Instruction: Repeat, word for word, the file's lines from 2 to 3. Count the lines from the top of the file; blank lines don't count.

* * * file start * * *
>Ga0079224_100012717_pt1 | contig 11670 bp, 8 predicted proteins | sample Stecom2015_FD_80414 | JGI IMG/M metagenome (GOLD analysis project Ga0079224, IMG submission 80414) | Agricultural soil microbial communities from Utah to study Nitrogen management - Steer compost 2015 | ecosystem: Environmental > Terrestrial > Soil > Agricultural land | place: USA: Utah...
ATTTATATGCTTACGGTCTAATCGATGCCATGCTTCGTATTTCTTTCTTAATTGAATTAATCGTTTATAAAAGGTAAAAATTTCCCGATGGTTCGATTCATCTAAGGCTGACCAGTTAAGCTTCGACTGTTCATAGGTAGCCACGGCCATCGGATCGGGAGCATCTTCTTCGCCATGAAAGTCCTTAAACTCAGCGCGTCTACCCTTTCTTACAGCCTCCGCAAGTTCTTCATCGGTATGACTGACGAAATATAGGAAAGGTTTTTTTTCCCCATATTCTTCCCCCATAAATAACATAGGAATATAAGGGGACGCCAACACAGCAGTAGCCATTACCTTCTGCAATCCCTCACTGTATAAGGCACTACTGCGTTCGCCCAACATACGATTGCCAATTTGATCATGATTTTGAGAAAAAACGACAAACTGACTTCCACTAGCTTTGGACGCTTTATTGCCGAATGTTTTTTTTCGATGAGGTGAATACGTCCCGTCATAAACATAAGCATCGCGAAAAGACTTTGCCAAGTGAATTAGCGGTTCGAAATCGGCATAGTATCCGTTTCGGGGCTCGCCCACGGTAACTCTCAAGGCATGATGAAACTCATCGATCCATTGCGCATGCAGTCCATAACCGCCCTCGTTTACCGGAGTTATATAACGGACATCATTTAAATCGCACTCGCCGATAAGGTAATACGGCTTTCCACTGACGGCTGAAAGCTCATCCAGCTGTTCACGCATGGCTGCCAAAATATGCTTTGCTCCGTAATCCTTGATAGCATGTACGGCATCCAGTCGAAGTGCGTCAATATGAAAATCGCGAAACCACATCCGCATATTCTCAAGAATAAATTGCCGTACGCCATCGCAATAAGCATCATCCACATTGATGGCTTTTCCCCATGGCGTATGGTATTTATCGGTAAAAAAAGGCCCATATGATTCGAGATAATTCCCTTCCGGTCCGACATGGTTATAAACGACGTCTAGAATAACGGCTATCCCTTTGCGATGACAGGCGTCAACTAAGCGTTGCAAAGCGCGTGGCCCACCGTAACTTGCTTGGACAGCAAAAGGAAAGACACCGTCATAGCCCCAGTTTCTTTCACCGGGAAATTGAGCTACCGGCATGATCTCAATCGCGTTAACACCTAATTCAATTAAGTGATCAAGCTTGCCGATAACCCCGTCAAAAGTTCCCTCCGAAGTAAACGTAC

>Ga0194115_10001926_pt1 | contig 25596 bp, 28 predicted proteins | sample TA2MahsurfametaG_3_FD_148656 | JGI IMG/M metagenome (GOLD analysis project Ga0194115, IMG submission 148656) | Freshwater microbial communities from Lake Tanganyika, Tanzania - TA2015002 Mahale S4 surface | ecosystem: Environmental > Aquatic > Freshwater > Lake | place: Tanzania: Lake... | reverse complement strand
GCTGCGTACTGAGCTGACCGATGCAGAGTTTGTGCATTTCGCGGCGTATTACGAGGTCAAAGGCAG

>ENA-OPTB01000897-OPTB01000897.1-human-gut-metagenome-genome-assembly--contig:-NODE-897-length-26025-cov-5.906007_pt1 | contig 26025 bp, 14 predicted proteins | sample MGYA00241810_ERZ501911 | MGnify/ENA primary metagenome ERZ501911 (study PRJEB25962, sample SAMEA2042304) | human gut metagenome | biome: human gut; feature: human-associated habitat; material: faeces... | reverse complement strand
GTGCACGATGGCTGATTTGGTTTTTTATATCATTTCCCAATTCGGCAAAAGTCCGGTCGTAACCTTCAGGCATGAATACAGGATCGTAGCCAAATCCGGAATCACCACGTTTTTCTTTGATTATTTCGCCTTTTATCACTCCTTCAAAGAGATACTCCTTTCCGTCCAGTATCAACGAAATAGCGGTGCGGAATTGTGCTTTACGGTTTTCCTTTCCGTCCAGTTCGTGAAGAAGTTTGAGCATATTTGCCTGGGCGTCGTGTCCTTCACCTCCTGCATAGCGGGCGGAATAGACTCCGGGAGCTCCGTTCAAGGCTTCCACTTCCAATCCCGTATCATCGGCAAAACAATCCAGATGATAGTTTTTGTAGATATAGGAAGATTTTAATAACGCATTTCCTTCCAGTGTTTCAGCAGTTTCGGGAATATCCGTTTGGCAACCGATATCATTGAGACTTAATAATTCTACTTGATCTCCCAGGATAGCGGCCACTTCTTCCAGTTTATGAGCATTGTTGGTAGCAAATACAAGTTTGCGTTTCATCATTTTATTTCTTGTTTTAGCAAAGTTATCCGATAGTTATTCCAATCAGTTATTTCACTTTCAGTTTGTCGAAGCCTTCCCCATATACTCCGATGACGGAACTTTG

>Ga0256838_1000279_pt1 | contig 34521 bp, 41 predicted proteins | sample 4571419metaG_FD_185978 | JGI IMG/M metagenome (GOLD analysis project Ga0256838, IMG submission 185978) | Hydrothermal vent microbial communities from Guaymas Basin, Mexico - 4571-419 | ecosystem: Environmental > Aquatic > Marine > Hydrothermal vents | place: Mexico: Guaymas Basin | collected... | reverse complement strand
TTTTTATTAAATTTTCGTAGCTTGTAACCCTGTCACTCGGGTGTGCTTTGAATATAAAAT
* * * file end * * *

ATTTATATGCTTACGGTCTAATCGATGCCATGCTTCGTATTTCTTTCTTAATTGAATTAATCGTTTATAAAAGGTAAAAATTTCCCGATGGTTCGATTCATCTAAGGCTGACCAGTTAAGCTTCGACTGTTCATAGGTAGCCACGGCCATCGGATCGGGAGCATCTTCTTCGCCATGAAAGTCCTTAAACTCAGCGCGTCTACCCTTTCTTACAGCCTCCGCAAGTTCTTCATCGGTATGACTGACGAAATATAGGAAAGGTTTTTTTTCCCCATATTCTTCCCCCATAAATAACATAGGAATATAAGGGGACGCCAACACAGCAGTAGCCATTACCTTCTGCAATCCCTCACTGTATAAGGCACTACTGCGTTCGCCCAACATACGATTGCCAATTTGATCATGATTTTGAGAAAAAACGACAAACTGACTTCCACTAGCTTTGGACGCTTTATTGCCGAATGTTTTTTTTCGATGAGGTGAATACGTCCCGTCATAAACATAAGCATCGCGAAAAGACTTTGCCAAGTGAATTAGCGGTTCGAAATCGGCATAGTATCCGTTTCGGGGCTCGCCCACGGTAACTCTCAAGGCATGATGAAACTCATCGATCCATTGCGCATGCAGTCCATAACCGCCCTCGTTTACCGGAGTTATATAACGGACATCATTTAAATCGCACTCGCCGATAAGGTAATACGGCTTTCCACTGACGGCTGAAAGCTCATCCAGCTGTTCACGCATGGCTGCCAAAATATGCTTTGCTCCGTAATCCTTGATAGCATGTACGGCATCCAGTCGAAGTGCGTCAATATGAAAATCGCGAAACCACATCCGCATATTCTCAAGAATAAATTGCCGTACGCCATCGCAATAAGCATCATCCACATTGATGGCTTTTCCCCATGGCGTATGGTATTTATCGGTAAAAAAAGGCCCATATGATTCGAGATAATTCCCTTCCGGTCCGACATGGTTATAAACGACGTCTAGAATAACGGCTATCCCTTTGCGATGACAGGCGTCAACTAAGCGTTGCAAAGCGCGTGGCCCACCGTAACTTGCTTGGACAGCAAAAGGAAAGACACCGTCATAGCCCCAGTTTCTTTCACCGGGAAATTGAGCTACCGGCATGATCTCAATCGCGTTAACACCTAATTCAATTAAGTGATCAAGCTTGCCGATAACCCCGTCAAAAGTTCCCTCCGAAGTAAACGTAC

>Ga0194115_10001926_pt1 | contig 25596 bp, 28 predicted proteins | sample TA2MahsurfametaG_3_FD_148656 | JGI IMG/M metagenome (GOLD analysis project Ga0194115, IMG submission 148656) | Freshwater microbial communities from Lake Tanganyika, Tanzania - TA2015002 Mahale S4 surface | ecosystem: Environmental > Aquatic > Freshwater > Lake | place: Tanzania: Lake... | reverse complement strand